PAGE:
Different types of surfactants, anionic and non-ionic, (Poloxamer 407, sodium lauryl sulphate, Tween 20, Tween 40, Tween 80, Span 20 and Span 40) were tested. Evaluation of the tested surfactants showed that Tween 20 was the best surfactant that improved the solubility of the M. oleifera extract. Tween 20 is a polyoxyethylene sorbitan monolaurate, that is, an amphipathic surfactants composed of fatty acid esters of polyoxyethylene sorbitan. Their popularity is largely due to their effectiveness at low concentrations and relatively low toxicities with an acceptable daily intake is up to 25 mg/kg body weight [12]. In addition, these surfactants are also widely used in the food industry because of their excellent emulsifying properties. Surfactant molecules form associates in the aqueous/non-aqueous solution beyond a certain concentration called micelles. The shape and size of the micelles are affected by many factors including temperature and concentration of surfactant. The consumption of missiles in the form of drug carriers is more valuable than other types of carriers owing to their tiny mass (~10–30 nm) and the enhanced stability of the drug in the course of missiles inclusion [13]. Accordingly, Tween 20 was selected to be used in the formulation of Moringa-G. Different concentrations of Tween 20 were then tested to determine the lowest useful concentration, which turned out to be 1% (w/w). Tween 20 was miscible with Moringa crude extract and other added excipients and can also improve bioavailability by acting as a P-glycoprotein inhibitor [14]. Identifying the solubility extent is important in determining the need for additional improvement steps.

Preparation of Moringa granules

On the basis of the results of the test adsorbents and surfactant agents above, gum Arabic was selected as adsorbent and Tween 20 was selected as surfactant for preparation of Moringa granules. The granules were prepared through wet granulation at a dose size of 3 g/dose as described by [8] to be the minimum effective dose. No need for adding preservative as ethanol extract of M. oleifera leaves was known for its antimicrobial activity against wide range of microorganisms [15]. In addition to that, usually alcoholic extract in contrast to aqueous extract does not need for preservatives or a stabilizer [16, 17].

Organoleptic properties and physical characteristics of the prepared Moringa granules (Moringa-G)

The prepared Moringa-G was evaluated for organoleptic properties, including appearance, colour, odour and taste (table 3). Particle size distribution was slightly wide in range due to the use of manual granulation.

Loss on drying as within the acceptable limit of USP37-NF32 (2014). The powder flowability test results, including angle of repose, Hausner’s ratio and Carr’s index, indicate the good flowability of the granules.

FT-IR spectroscopy of Moringa-G

The FT-IR spectra of the 95% ethanol extract of M. oleifera leaves and the prepared Moringa-G showed the compatibility of the used excipients with the extract (fig. 1). All the major peaks of the M. oleifera extract and Moringa-G were present. The spectra did not show additional peaks, shifts or disappearance of characteristic peaks. This result confirms the absence of any chemical or physical interaction between the M. oleifera extract and excipients used for granule preparation.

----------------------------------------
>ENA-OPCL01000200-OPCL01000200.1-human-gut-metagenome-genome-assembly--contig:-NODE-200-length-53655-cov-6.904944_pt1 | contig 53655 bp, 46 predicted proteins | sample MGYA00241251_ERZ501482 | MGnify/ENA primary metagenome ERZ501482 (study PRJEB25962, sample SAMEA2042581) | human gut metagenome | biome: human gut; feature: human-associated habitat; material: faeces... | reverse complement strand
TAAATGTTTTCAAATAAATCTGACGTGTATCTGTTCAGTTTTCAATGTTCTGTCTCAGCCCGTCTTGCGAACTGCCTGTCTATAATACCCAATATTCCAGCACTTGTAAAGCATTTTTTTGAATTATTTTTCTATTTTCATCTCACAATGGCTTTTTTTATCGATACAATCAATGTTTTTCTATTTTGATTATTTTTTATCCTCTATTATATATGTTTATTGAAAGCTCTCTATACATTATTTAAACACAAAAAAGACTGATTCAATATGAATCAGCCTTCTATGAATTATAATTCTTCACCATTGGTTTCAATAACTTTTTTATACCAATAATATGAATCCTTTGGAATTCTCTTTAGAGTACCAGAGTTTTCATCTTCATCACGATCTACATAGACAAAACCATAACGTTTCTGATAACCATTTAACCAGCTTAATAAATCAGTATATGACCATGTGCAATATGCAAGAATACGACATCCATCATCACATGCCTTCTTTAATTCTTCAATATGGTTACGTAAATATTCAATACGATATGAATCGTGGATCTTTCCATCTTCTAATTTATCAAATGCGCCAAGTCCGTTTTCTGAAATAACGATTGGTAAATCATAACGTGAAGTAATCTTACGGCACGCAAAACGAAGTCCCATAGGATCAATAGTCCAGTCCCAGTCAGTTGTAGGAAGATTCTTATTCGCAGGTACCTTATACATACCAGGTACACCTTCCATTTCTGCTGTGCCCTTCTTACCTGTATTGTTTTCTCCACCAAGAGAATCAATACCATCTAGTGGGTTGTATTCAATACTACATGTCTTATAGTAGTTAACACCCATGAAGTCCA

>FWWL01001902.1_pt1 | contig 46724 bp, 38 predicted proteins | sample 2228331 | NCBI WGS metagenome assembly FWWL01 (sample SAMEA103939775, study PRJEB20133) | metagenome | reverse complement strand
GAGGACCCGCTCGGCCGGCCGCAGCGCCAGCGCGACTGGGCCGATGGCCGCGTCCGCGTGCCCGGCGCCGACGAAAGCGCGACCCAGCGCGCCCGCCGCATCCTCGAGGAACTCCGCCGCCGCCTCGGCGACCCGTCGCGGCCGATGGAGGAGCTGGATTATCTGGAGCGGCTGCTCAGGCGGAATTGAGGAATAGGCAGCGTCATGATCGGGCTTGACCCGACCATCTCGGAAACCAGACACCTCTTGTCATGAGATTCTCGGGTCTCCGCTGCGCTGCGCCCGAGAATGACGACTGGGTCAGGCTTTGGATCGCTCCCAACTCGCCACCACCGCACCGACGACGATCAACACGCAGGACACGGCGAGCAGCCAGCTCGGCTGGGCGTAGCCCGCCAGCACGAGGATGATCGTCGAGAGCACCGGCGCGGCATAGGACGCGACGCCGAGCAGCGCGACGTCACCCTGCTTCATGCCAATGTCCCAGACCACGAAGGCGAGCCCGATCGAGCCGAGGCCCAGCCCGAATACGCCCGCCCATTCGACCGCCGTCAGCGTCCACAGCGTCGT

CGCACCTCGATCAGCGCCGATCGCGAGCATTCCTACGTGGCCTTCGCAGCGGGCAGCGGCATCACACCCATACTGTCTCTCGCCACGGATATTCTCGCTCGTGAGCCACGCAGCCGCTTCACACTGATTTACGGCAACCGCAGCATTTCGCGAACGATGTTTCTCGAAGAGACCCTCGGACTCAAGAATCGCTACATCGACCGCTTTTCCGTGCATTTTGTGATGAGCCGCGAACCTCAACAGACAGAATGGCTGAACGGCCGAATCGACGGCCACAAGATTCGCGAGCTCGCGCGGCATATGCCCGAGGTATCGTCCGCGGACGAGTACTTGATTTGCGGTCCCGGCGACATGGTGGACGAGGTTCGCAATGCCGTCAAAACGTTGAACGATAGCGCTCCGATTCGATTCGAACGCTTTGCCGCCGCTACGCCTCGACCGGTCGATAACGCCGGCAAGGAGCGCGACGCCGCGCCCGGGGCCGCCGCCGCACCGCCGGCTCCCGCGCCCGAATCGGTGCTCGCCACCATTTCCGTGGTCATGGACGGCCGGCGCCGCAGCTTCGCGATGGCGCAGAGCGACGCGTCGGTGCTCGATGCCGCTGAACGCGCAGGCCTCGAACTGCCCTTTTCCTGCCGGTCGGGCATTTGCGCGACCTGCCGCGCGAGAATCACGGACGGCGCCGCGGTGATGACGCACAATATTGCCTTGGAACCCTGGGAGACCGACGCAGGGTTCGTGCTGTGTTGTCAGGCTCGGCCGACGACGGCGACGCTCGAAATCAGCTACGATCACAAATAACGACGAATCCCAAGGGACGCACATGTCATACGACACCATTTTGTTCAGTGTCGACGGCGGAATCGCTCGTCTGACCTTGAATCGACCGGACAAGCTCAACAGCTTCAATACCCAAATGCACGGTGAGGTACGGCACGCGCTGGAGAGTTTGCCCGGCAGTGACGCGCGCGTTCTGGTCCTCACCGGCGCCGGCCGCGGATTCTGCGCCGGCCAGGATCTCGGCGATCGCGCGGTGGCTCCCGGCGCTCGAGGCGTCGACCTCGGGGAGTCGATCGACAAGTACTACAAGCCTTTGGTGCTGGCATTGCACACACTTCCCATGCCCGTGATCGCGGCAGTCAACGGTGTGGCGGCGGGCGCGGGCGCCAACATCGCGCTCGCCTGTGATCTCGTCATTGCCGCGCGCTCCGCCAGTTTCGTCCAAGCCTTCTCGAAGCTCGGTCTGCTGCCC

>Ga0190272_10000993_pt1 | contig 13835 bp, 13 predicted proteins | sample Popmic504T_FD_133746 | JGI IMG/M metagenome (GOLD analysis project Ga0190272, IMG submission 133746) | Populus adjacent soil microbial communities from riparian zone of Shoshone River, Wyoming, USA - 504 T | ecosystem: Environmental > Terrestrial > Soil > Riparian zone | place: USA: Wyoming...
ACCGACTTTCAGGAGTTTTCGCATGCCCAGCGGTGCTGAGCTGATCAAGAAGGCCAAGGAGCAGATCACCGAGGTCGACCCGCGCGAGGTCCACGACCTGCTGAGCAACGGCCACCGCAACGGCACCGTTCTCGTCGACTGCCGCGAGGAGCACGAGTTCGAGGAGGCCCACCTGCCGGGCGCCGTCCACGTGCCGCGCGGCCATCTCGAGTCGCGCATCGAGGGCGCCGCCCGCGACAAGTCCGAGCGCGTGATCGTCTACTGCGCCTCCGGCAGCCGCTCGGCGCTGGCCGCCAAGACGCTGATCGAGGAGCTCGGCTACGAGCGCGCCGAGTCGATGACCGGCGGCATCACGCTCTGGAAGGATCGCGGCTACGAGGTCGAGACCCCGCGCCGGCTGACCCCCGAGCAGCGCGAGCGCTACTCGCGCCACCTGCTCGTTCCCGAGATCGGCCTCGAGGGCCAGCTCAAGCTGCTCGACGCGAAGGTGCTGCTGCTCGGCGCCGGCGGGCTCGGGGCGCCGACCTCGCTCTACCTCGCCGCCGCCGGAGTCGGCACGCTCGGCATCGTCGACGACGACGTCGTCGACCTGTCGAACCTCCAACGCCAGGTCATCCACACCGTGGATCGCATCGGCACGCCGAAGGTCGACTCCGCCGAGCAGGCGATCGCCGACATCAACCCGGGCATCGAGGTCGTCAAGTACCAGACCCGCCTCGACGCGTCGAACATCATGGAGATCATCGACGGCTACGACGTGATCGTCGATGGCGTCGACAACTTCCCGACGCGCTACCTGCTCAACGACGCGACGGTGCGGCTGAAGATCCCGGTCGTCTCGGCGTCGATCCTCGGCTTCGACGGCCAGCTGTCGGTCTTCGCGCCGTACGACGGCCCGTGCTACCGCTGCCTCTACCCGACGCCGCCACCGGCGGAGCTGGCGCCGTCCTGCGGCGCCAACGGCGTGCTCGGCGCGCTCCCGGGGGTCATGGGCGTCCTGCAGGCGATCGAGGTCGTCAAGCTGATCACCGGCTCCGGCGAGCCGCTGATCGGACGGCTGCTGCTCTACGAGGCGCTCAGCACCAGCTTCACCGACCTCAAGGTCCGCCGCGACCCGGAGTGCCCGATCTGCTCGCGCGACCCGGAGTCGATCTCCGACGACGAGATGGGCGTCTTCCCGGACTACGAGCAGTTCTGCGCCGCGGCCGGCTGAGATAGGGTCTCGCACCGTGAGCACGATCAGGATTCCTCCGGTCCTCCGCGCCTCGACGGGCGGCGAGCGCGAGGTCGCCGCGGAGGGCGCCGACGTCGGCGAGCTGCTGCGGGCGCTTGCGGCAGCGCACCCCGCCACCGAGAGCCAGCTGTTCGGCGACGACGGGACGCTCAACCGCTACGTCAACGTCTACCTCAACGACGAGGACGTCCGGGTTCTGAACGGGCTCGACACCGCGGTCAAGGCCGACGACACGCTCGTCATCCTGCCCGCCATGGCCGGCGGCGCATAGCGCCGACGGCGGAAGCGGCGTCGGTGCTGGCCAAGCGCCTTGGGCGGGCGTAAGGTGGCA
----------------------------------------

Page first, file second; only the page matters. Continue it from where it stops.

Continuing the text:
Table 3: Organoleptic properties and physical characteristics for the prepared Moringa granules

Parameter Result
Appearance Coarse granules not stick to container wall or aggregate together with acceptable shape
Colour Very dark green
Odour Faint characteristic odour
Taste Slight bitter pungent taste
Particle size distribution

3.6%:700 µm

79.4%:500 µm

11.6%:350 µm

4.5%:210 µm

Loss on drying (%) at 65 °C 0.428%
pH of 5% aqueous solution at 25 °C 4.48
Time of reconstitution 50–60 second
Angle of repose 33.690±0.112
Bulk density 0.4206±0.201g/cm3
Tapped density 0.4563±0.412 g/cm3
Hausner’s ratio 1.1277
Carr’s index 11.33%

*Results were expressed as (mean±SD, n=3).

Fig. 1: FT-IR spectra of 95% ethanol extract of M. oleifera leaves (ME) and prepared Moringa granules (MG)

Drug content of the prepared Moringa-G

The drug content was determined using HPLC–UV method. The acceptance criterion of the initial concentration of the selected reference markers was 90%–110%. The percent drug contents for the three reference markers, namely, cryptochlorogenic acid, isoquercetin and astragalin, were 100.326±1.783, 99.631±1.322 and 97.406±1.392, respectively, which were equivalent to 3.555, 19.593 and 5.611 mg/g dry extract, respectively.

In vitro dissolution test for the prepared Moringa-G

The dissolution test of the preparedness Moringa-G revealed an improved dissolution rate and extent compared with the crude M. oleifera extract (fig. 2). The prepared Moringa granules showed increase in dissolution rate of cryptochlorogenic acid, isoquercetin and astragalin by 0.66, 1.34 and 1.23 folds respectively.

This improvement in the dissolution profile could be due to the surfactant agent (Tween 20) adopted in the formula. Moreover, the gum Arabic fine powder used as an adsorbent and the formulation of M. oleifera extract as granules led to an increase in the surface area of the extract that exposed to the dissolution medium, thereby increasing the solubility. A low drug solubility is expected to yield a low dissolution rate. Based on the Noyes–Whitney law, the dissolution rate (dc/dt) is directly proportional to the concentration gradient (C0 − CX) and surface area.

Fig. 2: In vitro drug release profile and dissolution rate of three reference markers present in prepared Moringa granules. Ast= astragalin; CCA= cryptochlorogenic acid and Isoq= isoquercetin. Data were presented as mean±SD (n=6)